Watch Arizona Attorney General Mark Brnovich show off nunchuck skills
PHOENIX – Count Arizona Attorney General Mark Brnovich among those pleased to see state restrictions on nunchucks lifted.
The state’s top prosecutor showed off his prowess with the martial arts weapon in a short video he posted to social media Monday.
Brnovich seems to know his way around a dojo, as he effortlessly twirls two rods connected by a chain in what appears to be an office hallway.
On Friday, Gov. Doug Ducey signed legislation that removed nunchucks, aka nunchaku, from the state’s list of prohibited weapons, which includes objects such as bombs, gun silencers and automatic firearms.
Prohibited weapons are illegal to make, possess, transport or sell in certain circumstances. Violations can result in felony charges.
Before the change, Arizonans were only allowed to have nunchucks for martial arts training.
Supporters of the bill said those who practice martial arts shouldn’t have to worry they’ll face charges for possessing nunchucks.
Some Twitter users were not amused by Brnovich’s flex, including an Arizona lawmaker.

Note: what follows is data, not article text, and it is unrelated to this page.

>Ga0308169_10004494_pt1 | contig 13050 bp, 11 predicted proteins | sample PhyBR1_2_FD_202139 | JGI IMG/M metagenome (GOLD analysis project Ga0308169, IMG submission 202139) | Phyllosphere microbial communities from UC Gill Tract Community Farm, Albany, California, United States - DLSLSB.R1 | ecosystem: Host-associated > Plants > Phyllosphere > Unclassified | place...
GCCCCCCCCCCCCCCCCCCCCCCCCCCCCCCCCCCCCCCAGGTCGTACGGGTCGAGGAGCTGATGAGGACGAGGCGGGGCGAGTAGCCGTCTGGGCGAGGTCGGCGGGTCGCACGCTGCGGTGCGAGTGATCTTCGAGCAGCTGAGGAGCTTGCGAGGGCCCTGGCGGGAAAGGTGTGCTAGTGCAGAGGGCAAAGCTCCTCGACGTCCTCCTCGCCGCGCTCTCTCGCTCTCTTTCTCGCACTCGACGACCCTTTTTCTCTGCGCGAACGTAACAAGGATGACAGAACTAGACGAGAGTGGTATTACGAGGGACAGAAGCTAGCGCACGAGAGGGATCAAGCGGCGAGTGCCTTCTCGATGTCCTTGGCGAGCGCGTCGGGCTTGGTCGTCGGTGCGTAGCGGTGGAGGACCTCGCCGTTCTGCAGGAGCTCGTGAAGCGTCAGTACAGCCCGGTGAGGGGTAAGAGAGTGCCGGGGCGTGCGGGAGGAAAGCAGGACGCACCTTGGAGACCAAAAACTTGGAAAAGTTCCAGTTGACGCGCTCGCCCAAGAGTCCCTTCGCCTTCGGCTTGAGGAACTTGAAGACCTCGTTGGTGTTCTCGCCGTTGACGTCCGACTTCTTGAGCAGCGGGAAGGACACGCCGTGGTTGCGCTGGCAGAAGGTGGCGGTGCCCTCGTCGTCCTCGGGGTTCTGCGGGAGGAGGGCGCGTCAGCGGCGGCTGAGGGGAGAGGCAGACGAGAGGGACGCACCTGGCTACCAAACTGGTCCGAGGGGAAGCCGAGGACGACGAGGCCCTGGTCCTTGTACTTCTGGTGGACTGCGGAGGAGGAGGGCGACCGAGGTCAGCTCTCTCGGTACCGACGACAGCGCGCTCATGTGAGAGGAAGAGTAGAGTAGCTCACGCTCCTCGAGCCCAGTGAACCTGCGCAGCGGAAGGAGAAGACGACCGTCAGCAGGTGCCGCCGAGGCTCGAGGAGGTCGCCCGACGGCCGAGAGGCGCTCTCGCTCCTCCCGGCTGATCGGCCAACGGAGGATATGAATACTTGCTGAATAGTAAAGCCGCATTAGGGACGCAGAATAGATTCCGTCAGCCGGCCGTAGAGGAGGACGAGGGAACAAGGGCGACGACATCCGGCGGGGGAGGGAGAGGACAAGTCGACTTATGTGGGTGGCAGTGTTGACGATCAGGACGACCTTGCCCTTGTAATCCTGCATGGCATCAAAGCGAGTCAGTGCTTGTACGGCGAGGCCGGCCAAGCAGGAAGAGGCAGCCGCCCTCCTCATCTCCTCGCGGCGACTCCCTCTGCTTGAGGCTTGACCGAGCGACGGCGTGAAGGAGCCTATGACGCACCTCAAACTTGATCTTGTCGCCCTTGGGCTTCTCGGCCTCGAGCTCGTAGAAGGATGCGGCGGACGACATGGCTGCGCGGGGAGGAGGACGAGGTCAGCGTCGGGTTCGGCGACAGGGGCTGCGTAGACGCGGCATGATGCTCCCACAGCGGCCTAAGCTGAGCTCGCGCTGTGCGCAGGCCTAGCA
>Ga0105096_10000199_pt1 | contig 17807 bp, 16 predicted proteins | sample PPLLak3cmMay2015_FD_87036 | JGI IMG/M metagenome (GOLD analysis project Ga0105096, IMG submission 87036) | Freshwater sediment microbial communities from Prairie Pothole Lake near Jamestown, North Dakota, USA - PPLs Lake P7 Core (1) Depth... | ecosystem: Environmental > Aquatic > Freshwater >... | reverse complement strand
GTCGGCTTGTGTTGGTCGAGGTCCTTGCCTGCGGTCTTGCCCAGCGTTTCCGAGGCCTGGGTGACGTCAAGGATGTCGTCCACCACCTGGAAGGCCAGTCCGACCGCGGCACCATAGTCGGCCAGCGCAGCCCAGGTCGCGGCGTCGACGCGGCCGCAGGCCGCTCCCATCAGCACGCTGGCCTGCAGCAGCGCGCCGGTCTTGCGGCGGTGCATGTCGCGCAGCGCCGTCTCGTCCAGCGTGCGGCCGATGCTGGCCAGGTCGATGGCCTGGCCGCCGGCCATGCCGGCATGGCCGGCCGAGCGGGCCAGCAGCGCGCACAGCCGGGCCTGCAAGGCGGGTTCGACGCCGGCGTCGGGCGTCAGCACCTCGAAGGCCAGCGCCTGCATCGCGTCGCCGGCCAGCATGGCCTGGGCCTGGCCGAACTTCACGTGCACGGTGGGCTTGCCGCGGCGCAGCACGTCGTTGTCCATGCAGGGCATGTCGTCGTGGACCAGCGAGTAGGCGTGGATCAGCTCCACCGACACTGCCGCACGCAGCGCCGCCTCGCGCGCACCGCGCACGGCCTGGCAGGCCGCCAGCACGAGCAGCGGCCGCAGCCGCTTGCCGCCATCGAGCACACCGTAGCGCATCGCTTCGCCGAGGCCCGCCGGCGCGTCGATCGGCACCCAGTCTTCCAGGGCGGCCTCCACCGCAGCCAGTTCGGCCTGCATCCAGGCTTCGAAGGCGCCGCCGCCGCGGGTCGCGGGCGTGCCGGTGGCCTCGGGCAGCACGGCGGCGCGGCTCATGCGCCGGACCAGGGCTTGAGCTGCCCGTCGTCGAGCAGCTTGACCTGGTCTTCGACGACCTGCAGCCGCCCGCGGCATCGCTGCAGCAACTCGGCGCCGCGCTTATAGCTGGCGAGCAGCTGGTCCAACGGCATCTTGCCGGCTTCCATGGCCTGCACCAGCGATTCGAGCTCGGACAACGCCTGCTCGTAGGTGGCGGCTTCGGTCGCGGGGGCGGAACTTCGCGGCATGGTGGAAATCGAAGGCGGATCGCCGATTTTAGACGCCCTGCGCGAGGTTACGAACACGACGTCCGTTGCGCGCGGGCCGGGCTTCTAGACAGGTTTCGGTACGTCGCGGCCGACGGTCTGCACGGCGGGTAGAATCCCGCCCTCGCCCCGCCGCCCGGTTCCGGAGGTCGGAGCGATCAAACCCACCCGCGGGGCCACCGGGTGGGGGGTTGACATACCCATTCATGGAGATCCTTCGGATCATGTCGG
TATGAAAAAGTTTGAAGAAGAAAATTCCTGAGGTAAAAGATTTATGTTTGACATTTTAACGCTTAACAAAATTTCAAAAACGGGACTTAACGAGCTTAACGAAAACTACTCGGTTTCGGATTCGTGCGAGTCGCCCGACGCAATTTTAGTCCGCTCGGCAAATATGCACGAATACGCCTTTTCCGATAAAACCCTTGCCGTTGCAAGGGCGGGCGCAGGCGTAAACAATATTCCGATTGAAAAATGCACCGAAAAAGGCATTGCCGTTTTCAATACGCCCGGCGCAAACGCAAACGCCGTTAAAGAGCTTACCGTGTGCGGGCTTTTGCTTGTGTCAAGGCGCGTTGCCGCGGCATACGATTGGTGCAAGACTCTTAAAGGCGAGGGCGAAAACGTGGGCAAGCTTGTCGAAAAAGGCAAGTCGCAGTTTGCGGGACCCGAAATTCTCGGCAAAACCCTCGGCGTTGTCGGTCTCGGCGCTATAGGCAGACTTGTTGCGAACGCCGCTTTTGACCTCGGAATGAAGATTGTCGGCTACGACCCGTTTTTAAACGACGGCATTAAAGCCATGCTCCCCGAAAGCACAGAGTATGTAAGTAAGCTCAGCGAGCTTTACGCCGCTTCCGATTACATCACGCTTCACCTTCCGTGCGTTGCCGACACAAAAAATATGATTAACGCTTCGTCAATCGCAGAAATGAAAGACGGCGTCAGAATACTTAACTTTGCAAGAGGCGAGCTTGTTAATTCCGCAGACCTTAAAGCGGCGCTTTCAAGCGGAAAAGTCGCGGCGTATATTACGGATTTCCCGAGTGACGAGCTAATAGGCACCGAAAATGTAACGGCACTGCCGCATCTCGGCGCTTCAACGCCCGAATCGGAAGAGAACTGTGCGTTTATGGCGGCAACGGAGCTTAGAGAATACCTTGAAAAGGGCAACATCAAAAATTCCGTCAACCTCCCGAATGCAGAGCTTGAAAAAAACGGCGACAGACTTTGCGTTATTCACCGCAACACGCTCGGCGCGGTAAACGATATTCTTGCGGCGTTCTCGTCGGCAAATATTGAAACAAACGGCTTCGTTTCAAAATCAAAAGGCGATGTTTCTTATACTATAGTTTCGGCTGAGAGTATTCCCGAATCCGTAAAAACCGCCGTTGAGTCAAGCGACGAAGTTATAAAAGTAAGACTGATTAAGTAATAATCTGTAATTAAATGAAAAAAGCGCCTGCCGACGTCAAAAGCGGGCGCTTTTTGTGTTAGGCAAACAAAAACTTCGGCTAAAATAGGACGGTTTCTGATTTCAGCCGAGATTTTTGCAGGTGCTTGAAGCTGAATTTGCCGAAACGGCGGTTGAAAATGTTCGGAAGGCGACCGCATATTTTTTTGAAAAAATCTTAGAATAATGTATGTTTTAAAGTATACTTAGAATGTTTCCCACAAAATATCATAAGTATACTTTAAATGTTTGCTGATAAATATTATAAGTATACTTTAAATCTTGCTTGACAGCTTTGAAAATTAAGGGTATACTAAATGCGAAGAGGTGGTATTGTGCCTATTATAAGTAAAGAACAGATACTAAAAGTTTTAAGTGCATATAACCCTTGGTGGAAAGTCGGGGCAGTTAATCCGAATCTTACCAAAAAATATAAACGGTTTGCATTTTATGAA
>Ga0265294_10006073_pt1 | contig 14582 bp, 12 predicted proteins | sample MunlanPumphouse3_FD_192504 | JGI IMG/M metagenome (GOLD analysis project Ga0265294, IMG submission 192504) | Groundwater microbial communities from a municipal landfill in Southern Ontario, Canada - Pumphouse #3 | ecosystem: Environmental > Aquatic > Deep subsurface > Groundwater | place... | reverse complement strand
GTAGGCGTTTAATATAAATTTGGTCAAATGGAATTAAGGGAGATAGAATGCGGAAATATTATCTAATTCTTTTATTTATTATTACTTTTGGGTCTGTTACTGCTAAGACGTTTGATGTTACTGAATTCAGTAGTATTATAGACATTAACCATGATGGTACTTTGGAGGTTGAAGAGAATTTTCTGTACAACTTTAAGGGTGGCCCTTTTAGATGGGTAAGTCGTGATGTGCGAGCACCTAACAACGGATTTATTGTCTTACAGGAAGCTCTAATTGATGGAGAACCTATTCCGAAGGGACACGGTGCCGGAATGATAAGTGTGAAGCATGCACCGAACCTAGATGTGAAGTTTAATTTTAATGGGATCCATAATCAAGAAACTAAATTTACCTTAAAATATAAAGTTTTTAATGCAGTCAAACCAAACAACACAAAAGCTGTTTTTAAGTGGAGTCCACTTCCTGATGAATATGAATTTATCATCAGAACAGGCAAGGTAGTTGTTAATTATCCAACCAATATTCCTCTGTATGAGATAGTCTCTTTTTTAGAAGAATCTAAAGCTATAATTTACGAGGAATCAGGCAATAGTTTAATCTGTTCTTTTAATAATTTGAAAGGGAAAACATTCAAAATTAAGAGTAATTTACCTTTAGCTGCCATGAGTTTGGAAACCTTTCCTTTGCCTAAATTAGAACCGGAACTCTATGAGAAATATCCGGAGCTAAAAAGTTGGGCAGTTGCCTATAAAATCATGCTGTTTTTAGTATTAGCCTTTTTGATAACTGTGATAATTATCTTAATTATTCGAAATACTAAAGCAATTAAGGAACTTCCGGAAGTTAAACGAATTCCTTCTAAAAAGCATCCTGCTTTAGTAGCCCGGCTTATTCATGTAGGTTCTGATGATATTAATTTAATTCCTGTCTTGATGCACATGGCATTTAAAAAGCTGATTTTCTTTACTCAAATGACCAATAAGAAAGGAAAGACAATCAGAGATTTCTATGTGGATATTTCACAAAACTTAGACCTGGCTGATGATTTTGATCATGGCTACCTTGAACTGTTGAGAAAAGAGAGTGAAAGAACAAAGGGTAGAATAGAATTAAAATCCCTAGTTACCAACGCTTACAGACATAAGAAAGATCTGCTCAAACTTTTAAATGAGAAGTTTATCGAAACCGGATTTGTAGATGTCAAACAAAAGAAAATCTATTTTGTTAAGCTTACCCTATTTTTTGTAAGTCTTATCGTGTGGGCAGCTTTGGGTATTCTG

U.S. Rep. Ruben Gallego shared the video with the caption, “Will nunchucks help defend Arizonans with pre-existing conditions from attacks on their health care coverage?”
Col. Frank Milstead, director of the Arizona Department of Public Safety, also weighed in.
“Prior to this video I agreed with the Governor in his support. Now! Clearly the Governor should have vetoed this bill,” he tweeted.
Prior to this video I agreed with the Governor in his support. Now! Clearly the Governor should have vetoed this bill.
— Col. Frank Milstead (@frank_milstead) May 13, 2019
Others noted the repeal bill doesn’t take effect until 90 days after the Legislature adjourns, and lawmakers are still in session. That means possessing nunchucks remains a felony carrying a presumptive 2½-year prison term.
Some also noted that weapons are generally banned in public buildings.
Brnovich’s spokesman said current law allows demonstrations.
The Associated Press contributed to this report.